The Central Arizona Project celebrates its 50th Anniversary while facing a drought that may impact 80 percent of the population.
By Douglas Towne | Phoenix Magazine
It’s no secret that Arizona and California often don’t see eye-to-eye, as evidenced by the enmity the Diamondbacks and Suns have for the Dodgers and Lakers. But it’s when the two states haggle over water that things can turn nasty. Tempers frayed so badly about the Colorado River in 1934 that Arizona Governor Benjamin Moeur ordered armed National Guard troops ferried across the river to stop California’s construction on Parker Dam.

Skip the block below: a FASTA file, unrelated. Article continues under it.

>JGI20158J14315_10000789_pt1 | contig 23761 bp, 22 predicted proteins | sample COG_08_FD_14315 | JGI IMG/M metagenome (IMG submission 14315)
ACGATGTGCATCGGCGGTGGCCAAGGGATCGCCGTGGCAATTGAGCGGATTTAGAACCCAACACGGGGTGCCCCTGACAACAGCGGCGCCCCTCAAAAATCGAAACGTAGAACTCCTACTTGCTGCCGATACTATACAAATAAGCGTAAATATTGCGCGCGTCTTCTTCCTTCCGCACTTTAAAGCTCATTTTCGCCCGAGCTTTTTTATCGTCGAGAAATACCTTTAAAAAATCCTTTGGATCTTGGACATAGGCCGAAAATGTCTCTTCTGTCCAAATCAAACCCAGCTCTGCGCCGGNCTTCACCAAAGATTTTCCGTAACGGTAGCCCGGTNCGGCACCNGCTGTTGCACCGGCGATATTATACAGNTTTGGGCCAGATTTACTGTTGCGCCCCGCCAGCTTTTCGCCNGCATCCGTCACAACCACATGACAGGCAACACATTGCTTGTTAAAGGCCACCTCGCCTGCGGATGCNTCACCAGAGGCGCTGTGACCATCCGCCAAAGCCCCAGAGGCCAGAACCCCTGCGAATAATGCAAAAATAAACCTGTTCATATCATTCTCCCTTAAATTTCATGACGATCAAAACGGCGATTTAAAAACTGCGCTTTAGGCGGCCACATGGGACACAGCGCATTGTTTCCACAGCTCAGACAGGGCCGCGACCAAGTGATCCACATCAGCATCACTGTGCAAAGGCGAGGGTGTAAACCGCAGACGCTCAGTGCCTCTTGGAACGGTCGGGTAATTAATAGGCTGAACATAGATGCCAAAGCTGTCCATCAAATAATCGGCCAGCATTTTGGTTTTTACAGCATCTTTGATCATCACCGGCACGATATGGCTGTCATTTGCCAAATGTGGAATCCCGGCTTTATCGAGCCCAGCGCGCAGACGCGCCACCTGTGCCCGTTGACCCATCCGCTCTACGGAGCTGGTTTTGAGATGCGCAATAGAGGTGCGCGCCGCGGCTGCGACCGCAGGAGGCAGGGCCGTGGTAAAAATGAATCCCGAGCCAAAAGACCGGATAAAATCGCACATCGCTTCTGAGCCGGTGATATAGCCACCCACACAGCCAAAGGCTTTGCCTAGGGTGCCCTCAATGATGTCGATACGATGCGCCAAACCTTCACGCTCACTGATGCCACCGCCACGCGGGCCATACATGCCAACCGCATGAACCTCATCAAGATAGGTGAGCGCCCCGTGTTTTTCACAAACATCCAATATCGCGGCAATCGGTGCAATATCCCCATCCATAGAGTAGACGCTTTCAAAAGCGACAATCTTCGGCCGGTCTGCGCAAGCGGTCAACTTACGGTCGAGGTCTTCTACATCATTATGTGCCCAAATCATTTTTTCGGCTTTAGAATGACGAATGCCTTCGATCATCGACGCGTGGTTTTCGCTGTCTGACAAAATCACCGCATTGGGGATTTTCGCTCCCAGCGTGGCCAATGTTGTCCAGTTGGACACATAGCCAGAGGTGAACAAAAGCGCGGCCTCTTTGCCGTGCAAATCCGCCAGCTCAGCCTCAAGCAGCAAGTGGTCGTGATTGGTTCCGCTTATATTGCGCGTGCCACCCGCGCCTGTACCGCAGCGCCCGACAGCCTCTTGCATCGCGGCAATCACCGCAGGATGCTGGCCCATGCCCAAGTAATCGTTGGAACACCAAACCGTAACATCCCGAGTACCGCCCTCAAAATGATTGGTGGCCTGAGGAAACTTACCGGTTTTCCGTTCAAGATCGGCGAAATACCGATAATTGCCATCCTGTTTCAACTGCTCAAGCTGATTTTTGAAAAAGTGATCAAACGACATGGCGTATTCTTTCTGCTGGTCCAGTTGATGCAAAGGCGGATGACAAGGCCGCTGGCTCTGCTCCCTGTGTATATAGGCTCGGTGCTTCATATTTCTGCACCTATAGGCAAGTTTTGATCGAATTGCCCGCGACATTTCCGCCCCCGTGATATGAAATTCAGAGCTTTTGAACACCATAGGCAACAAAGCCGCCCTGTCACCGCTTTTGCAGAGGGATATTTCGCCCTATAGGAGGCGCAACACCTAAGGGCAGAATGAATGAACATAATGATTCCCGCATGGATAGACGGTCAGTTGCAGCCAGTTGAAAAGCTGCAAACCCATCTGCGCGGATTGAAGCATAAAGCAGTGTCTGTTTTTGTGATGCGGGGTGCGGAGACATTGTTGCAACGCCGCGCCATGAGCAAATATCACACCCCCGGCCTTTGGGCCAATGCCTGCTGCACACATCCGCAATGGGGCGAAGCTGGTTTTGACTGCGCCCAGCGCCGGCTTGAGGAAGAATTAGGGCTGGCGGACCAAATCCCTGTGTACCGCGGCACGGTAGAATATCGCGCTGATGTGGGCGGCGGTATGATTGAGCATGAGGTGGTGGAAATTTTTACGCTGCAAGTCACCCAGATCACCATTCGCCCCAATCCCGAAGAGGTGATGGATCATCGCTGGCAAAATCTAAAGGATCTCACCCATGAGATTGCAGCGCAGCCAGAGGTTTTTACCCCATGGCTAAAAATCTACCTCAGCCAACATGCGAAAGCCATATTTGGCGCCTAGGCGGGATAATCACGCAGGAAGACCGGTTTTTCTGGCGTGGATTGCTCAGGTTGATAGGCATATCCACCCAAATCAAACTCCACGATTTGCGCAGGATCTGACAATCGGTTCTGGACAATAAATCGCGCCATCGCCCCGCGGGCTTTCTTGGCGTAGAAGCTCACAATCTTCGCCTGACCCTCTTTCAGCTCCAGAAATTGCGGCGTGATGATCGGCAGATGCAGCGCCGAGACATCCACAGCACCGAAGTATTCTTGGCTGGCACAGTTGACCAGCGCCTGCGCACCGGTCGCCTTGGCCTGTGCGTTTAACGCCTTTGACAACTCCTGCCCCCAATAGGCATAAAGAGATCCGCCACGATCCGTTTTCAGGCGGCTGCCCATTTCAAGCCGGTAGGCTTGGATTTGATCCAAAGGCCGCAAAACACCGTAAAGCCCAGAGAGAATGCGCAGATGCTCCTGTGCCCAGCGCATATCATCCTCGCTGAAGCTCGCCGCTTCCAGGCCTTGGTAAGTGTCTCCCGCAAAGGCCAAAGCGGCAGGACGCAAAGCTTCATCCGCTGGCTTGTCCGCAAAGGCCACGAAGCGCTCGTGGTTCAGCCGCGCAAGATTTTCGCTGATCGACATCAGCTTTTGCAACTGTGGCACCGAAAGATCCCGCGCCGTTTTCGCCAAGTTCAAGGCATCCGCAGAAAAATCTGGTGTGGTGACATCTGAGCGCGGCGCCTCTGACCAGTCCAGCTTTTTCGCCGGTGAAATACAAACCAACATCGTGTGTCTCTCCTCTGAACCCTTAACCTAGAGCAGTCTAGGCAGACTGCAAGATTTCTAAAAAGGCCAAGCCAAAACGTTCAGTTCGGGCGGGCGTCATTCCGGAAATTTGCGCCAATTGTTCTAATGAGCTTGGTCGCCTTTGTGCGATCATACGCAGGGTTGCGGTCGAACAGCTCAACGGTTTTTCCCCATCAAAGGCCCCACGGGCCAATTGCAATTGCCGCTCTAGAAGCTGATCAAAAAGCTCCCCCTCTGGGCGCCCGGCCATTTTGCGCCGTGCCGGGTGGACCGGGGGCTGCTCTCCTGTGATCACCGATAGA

Decades of bad hydrologic vibes became water under the bridge when President Lyndon B. Johnson signed the Colorado River Basin Project Act in 1968. “I have a feeling of freedom this morning when I see California and Arizona sitting there, arm-in-arm, smiling with each other,” Johnson said. The legislation funded the Central Arizona Project, a massive plumbing network that provides water to tribes, cities, irrigation districts and recharge projects in Maricopa, Pima and Pinal counties. The 336-mile aqueduct, which can be seen from outer space, was completed in 1994 at a cost of $4 billion. But it came with a catch: Colorado River shortages would impact Arizona before California.